Module 3
Integrative Ocular and Systemic Disease

Presents an extensive discussion of the diagnosis and management of posterior segment (vitreal, choroidal, retinal) conditions.

Module 4
Integrative Neuro-Visual Sciences

Culminates in the third year (Fall Session) with a discussion of the diagnostic methods (CT, MRI, MRA, Ultrasound) and management of patients with neuro-ophthalmic disorders.

Module 5
Optometric Principles and Management of Vision Problems

Advances to an in-depth preparation in normal and abnormal binocular function. Students are prepared to evaluate, diagnose and manage amblyopia using lenses, occlusion and vision therapy (Fall Session). The sequence proceeds to areas of comitant and non-comitant strabismus, including etiology, prognosis, evaluation, and treatment of types of strabismus (Fall Session).
Module 5 concludes with targeted emphasis in the areas of Vision Rehabilitation, Pediatric/Infant Vision, and Ophthalmic Lasers. Included are the rehabilitative management of the visually impaired patient, the evaluation and management of vision problems in pediatric and infant patients, and basic and applied ophthalmic lasers, including concepts in laser physics and laser tissue interactions (Fall Session).

Module 6
Principles and Practice of Optometric Medicine

Progresses during the third year. Clinical activities and responsibilities associated with professional practice include greater examination efficiency, enhanced diagnostic abilities and development of logical management plans (Summer Session). The sequence concludes with the highest expectation of cognitive, technical and analytical skills necessary for transition to the more intensive clinical demands of externships (Fall Session).

Module 7
Integrative Approaches to Clinical Problem Solving

Concludes with advanced case studies with emphasis on integrative skills and the refinement of clinical decision making. Special attention is given to patient management and responsibility for life-long learning and maintaining continuing competency (Summer/Fall Session).

Module 10
Strategies for Personal and Professional Development

The Curriculum for Personal and Professional Development progresses, with special emphasis on business and practice management principles, as well as the essentials of healthcare organization and optometric jurisprudence. Added emphasis is given to employment opportunities, the purchase of a practice, association, partnerships, starting a practice and employment contracts. Students are oriented to the major organizational issues facing the areas of Medicare, Medicaid, HMOs, managed care and public and private financing options (Fall session).The on-campus portion of the program concludes in December of the third year.

(1½ Clinical Years)

Module 8
Clinical Externships

Begins January of the third year and proceeds through the entire fourth year. Clinical externships are the culmination of the patient care preparation programs of the College. The on- and off-campus clinical experiences at the College (Professional Practice 1-7) during the first 2 ½ years of the core program prepare the student in the basic clinical skills so that the student can assume the more intensive clinical demands of externships.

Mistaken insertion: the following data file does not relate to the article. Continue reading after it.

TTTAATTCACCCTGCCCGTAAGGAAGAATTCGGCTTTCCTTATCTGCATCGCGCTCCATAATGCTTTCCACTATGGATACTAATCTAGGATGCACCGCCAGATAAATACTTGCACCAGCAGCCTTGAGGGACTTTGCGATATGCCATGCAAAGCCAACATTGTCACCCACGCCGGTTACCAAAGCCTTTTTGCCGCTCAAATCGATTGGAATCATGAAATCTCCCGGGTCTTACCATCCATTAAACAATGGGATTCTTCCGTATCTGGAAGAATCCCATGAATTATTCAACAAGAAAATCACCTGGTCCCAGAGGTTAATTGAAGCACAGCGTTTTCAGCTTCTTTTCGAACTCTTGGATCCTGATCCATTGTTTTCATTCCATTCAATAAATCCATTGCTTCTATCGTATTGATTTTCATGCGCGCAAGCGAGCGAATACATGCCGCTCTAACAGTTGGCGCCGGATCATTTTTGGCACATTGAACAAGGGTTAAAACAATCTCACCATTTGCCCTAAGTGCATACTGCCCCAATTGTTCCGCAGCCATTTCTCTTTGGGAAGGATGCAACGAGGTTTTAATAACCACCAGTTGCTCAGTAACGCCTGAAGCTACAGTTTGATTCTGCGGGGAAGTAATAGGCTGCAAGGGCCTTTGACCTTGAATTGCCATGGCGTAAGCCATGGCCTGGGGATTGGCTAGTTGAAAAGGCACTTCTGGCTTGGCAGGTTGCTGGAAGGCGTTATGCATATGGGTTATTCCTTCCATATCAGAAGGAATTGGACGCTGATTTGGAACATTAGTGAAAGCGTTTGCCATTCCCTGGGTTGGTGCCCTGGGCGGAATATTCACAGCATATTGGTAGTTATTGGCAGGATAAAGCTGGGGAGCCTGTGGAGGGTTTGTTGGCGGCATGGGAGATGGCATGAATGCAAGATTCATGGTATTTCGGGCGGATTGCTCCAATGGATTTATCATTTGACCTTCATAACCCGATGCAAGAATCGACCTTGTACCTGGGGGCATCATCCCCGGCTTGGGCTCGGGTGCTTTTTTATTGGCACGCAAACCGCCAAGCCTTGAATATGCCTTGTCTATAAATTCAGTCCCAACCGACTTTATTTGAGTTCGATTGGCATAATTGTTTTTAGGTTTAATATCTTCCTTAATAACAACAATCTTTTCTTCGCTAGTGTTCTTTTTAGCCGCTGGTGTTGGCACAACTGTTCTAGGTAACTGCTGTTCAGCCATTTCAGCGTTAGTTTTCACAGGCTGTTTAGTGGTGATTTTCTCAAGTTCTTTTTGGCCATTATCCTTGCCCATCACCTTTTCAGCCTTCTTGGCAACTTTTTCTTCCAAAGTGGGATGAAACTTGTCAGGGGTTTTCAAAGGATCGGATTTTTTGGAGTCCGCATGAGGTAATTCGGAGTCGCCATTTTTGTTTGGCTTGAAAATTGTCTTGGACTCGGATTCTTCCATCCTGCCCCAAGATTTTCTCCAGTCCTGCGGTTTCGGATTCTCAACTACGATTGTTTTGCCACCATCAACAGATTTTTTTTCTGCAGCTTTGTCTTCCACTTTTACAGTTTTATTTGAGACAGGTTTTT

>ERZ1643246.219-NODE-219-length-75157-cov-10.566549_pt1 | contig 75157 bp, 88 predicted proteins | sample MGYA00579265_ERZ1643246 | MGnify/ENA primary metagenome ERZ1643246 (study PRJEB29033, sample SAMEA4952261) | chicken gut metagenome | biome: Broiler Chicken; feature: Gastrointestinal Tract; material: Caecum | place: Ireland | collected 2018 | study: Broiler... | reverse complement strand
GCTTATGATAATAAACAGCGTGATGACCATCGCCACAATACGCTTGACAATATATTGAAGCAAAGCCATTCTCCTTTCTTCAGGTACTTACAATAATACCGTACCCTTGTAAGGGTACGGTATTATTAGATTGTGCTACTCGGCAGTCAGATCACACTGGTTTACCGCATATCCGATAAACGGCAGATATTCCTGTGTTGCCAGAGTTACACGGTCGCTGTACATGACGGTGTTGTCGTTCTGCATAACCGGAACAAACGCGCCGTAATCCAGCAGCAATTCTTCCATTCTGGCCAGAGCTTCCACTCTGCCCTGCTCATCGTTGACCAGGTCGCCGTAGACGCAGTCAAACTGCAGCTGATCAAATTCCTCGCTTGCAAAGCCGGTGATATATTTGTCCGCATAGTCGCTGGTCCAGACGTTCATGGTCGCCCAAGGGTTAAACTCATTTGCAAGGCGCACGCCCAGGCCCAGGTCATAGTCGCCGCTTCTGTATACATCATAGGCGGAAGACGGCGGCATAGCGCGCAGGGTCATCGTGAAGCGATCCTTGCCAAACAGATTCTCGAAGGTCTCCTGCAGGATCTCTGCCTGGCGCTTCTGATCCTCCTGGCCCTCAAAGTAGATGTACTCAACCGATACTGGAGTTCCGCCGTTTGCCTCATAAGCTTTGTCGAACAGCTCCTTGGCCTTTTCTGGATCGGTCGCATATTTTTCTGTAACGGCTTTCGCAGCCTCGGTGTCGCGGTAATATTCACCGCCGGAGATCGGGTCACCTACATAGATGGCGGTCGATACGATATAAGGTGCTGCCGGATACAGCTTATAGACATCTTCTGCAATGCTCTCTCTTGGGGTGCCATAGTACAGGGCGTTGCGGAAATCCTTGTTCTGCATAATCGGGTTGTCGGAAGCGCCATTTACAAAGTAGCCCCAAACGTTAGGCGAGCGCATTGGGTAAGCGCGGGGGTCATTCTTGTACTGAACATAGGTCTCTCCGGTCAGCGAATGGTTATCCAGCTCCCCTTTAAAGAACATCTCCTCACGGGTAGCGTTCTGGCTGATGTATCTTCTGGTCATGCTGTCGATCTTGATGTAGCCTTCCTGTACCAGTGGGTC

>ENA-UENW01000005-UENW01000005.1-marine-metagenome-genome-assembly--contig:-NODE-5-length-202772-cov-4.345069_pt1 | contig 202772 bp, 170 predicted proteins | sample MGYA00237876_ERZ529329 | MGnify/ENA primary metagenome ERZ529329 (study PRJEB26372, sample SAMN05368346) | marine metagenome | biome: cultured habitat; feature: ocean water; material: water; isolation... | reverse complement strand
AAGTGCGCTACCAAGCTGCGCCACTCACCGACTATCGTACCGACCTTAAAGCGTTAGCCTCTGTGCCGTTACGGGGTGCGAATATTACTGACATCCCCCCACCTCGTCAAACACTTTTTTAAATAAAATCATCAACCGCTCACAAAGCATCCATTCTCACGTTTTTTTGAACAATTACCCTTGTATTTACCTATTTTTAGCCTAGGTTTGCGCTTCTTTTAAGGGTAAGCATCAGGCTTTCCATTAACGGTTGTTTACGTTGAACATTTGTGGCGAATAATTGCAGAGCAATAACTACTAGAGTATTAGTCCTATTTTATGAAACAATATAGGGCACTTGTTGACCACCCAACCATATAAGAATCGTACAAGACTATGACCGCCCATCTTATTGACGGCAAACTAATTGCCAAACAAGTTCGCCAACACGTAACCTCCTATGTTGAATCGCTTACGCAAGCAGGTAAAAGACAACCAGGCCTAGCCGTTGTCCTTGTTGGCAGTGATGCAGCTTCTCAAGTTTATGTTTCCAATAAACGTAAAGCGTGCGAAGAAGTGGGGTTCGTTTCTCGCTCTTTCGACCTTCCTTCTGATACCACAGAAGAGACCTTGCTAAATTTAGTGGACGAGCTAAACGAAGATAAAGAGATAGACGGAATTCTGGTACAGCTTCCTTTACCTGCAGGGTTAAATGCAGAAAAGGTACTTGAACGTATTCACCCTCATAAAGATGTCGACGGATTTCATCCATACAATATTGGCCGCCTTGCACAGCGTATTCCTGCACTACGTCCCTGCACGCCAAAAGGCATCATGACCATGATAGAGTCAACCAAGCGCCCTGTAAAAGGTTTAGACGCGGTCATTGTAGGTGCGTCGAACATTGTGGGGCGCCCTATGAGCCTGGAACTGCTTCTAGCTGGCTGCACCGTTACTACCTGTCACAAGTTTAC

Externships include rotations of three (3) months or five (5) months. The first externship (Spring Session) of the third program year, will be a six (6) month off-campus rotation. The remaining 12-month period (fourth program year) includes four (4) externships of three (3) or five (5) months duration, predominantly in off-campus private practice, group practice and/or hospital settings. A student will do a minimum of four (4) externships and no more than five (5). More than 160 sites have been approved across the United States.

Externships are classified into four (4) categories, each with specific educational objectives associated with it. The categories are: The Eye Institute, hospital based site, disease site, and private practice site.

Module 9
Electives and Advanced Studies

Provides students with opportunities to pursue special areas of interest. Students also can elect to pursue research activities. They may choose to take one or more of these electives. This module also serves as a platform for special scholars and joint degree programs.

Vision Therapy/Pediatric Advanced Care Track
Designed to provide students who complete this tract with special knowledge and the skills necessary to manage complex binocular vision problems requiring vision therapy and complicated vision problems of children. The goal of the basic didactic and clinical education completed by all students is to develop primary care clinicians capable of managing common vision problems in children and to initiate the referral of those children with vision problems requiring advanced care.

Module 10
Strategies for Personal and Professional Development

The Curriculum for Personal and Professional Development progresses, with special emphasis on business and practice management principles, as well as the essentials of healthcare organization and optometric jurisprudence. Added emphasis is given to employment opportunities, the purchase of a practice, association, partnerships, starting a practice and employment contracts. Students are oriented to the major organizational issues facing the areas of Medicare, Medicaid, HMOs, managed care and public and private financing options (Fall Session).